Lose the Smugness, Anne

They say having perspective and reflecting on the past can foster growth. Well I’ve grown. I’ve reflected. And I realize I’ve been a very smug girl. And I’m sorry. I’ve learned a few things after fourteen years as a parent and nine years as a bike to school advocate; even if I  don’t understand why so many trips to school happen in cars, I can suppress judgement. I really have no idea what’s going on in the lives of the people who habitually drive their kids to school. And who am I to judge their transportation choices? People have complicated lives. They deal with a lot of crap on a daily basis. They have annoying teenagers. They have sleepy kids. Their kids are bullied on school buses. They have stressful jobs. They are worried and stressed out from caring for aging parents. They are in poor health. And they have two or three jobs and still live in poverty. People are getting divorced, and they are completely overwhelmed.  They suffer from depression. Maybe the thought of biking and walking instead of driving is just too overwhelming? It might be one of those things they want to do, but they just can’t add it to their lives right now. And that’s ok.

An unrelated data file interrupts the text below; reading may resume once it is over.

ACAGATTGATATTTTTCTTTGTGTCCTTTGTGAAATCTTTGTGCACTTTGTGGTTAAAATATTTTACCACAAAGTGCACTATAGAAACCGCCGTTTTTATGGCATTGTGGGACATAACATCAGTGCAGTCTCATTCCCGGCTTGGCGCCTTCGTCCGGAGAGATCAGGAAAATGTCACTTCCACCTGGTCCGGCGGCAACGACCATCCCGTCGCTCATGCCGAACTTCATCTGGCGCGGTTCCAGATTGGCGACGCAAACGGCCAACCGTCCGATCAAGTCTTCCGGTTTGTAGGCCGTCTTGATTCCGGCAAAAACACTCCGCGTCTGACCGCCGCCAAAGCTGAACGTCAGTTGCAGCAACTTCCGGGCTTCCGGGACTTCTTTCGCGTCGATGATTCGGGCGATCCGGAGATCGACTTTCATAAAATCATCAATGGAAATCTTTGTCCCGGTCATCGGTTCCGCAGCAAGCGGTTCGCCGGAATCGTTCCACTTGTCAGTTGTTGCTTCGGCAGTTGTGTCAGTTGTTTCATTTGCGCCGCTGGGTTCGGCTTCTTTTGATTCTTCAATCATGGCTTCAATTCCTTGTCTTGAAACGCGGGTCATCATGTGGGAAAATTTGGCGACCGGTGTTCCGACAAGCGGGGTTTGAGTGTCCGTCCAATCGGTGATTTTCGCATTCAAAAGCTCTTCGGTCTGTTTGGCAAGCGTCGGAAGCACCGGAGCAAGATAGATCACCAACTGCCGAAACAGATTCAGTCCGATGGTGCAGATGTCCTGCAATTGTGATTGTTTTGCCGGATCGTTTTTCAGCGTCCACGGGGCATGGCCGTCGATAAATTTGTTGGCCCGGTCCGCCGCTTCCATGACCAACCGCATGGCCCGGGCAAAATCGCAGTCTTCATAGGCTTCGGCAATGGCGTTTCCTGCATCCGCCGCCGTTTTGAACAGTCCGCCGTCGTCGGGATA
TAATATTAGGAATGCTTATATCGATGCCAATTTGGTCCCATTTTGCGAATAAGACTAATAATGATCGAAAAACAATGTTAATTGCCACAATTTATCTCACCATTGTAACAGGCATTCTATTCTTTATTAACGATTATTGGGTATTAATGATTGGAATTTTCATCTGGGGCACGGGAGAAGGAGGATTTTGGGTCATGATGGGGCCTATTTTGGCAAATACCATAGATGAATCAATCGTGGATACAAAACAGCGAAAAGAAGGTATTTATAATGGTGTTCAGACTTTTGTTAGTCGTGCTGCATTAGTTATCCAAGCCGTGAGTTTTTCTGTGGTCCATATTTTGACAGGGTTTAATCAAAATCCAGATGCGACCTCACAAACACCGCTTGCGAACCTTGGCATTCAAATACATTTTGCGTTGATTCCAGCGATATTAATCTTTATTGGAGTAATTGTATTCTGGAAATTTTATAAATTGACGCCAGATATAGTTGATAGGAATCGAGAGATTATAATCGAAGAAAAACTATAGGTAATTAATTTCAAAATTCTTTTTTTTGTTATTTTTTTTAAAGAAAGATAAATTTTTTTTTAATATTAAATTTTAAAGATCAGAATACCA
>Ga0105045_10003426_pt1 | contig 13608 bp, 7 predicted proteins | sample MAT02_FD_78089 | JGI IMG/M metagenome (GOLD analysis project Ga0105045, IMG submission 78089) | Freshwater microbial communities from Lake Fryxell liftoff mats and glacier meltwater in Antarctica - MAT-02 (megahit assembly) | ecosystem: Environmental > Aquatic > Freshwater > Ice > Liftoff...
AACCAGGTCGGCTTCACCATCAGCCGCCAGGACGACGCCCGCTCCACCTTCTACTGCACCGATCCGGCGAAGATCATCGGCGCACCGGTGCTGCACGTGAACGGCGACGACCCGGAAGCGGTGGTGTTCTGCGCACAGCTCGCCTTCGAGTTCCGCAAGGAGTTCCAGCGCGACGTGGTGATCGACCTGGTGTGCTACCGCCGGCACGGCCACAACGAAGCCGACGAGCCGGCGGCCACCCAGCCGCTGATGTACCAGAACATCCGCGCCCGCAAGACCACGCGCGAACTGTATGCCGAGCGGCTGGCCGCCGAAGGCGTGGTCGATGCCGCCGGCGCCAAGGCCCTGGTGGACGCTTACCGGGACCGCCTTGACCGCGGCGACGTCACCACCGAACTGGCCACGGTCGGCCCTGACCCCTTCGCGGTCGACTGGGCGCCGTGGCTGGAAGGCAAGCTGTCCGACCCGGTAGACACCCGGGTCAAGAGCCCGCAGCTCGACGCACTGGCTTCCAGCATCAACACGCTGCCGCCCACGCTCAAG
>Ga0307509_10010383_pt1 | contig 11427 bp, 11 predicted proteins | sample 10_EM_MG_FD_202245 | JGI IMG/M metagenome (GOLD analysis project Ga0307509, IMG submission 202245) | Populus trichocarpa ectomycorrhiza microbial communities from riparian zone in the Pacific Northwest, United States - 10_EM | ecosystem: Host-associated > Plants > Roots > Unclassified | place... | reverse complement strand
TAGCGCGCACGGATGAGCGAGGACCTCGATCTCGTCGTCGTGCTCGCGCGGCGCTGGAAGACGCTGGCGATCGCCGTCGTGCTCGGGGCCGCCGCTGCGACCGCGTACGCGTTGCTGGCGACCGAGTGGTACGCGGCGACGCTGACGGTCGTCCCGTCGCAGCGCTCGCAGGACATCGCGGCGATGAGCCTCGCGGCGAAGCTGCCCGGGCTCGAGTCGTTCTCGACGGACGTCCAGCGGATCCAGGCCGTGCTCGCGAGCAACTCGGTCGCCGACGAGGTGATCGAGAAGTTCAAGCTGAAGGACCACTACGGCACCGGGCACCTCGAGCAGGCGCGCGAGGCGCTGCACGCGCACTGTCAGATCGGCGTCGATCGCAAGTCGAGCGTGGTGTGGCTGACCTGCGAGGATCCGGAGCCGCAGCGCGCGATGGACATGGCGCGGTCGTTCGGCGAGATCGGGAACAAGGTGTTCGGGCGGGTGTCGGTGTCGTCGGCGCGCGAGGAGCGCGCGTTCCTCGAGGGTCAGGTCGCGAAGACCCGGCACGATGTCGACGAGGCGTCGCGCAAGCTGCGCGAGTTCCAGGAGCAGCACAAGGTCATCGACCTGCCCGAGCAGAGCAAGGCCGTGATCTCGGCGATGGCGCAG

2014/2015 Pledge

As I wrap up 2014, I promise to continue to strive for Car Free Days (with the emphasis on days, and diving less). And I promise to continue to advocate for safer streets in our neighborhoods and cities. I still believe that reducing unnecessary car trips is a simple way to achieve those goals.  I’ll keep riding and internally cheering and high-fiving, when I see you on a bike or on your feet. But if I see you in your car, there is no need to hide from me. I promise not to judge. Because I’m not a stranger to the school drop-off zone either, I’ve been in that early morning line, sometimes with really bad bed-head and wearing pajamas under my raincoat.

 – Anne

2 responses to “Confessions of a Bike to School Advocate

  1. For us, what works is getting to school, using different modes of transportation: walking, riding bikes, or taking the bus. Driving was a rarity. Now that our children get to school on their own, the oldest is a bus rider, while our youngest boy is all about riding his bike. Our go-getter-physical little guy is committed to riding in all weather, rain, and now snow. He had us put studded tires on his bike. One 8F morning he left the house wearing sweatshirt, no hat, but with mittens. 20 minutes later he returned home, with beet red ears (of course!), because he forgot something for school, not because he couldn’t make it. I mobilized, warmed the car and drove him to school. And yes, I was wearing my pajamas. A down parka can cover most anything.

  2. Hi Annie — Thanks for the comment! Multi-modal works well for us too. Another thing I’ve learned (especially parenting teens), is the importance of being flexible! Very, very flexible.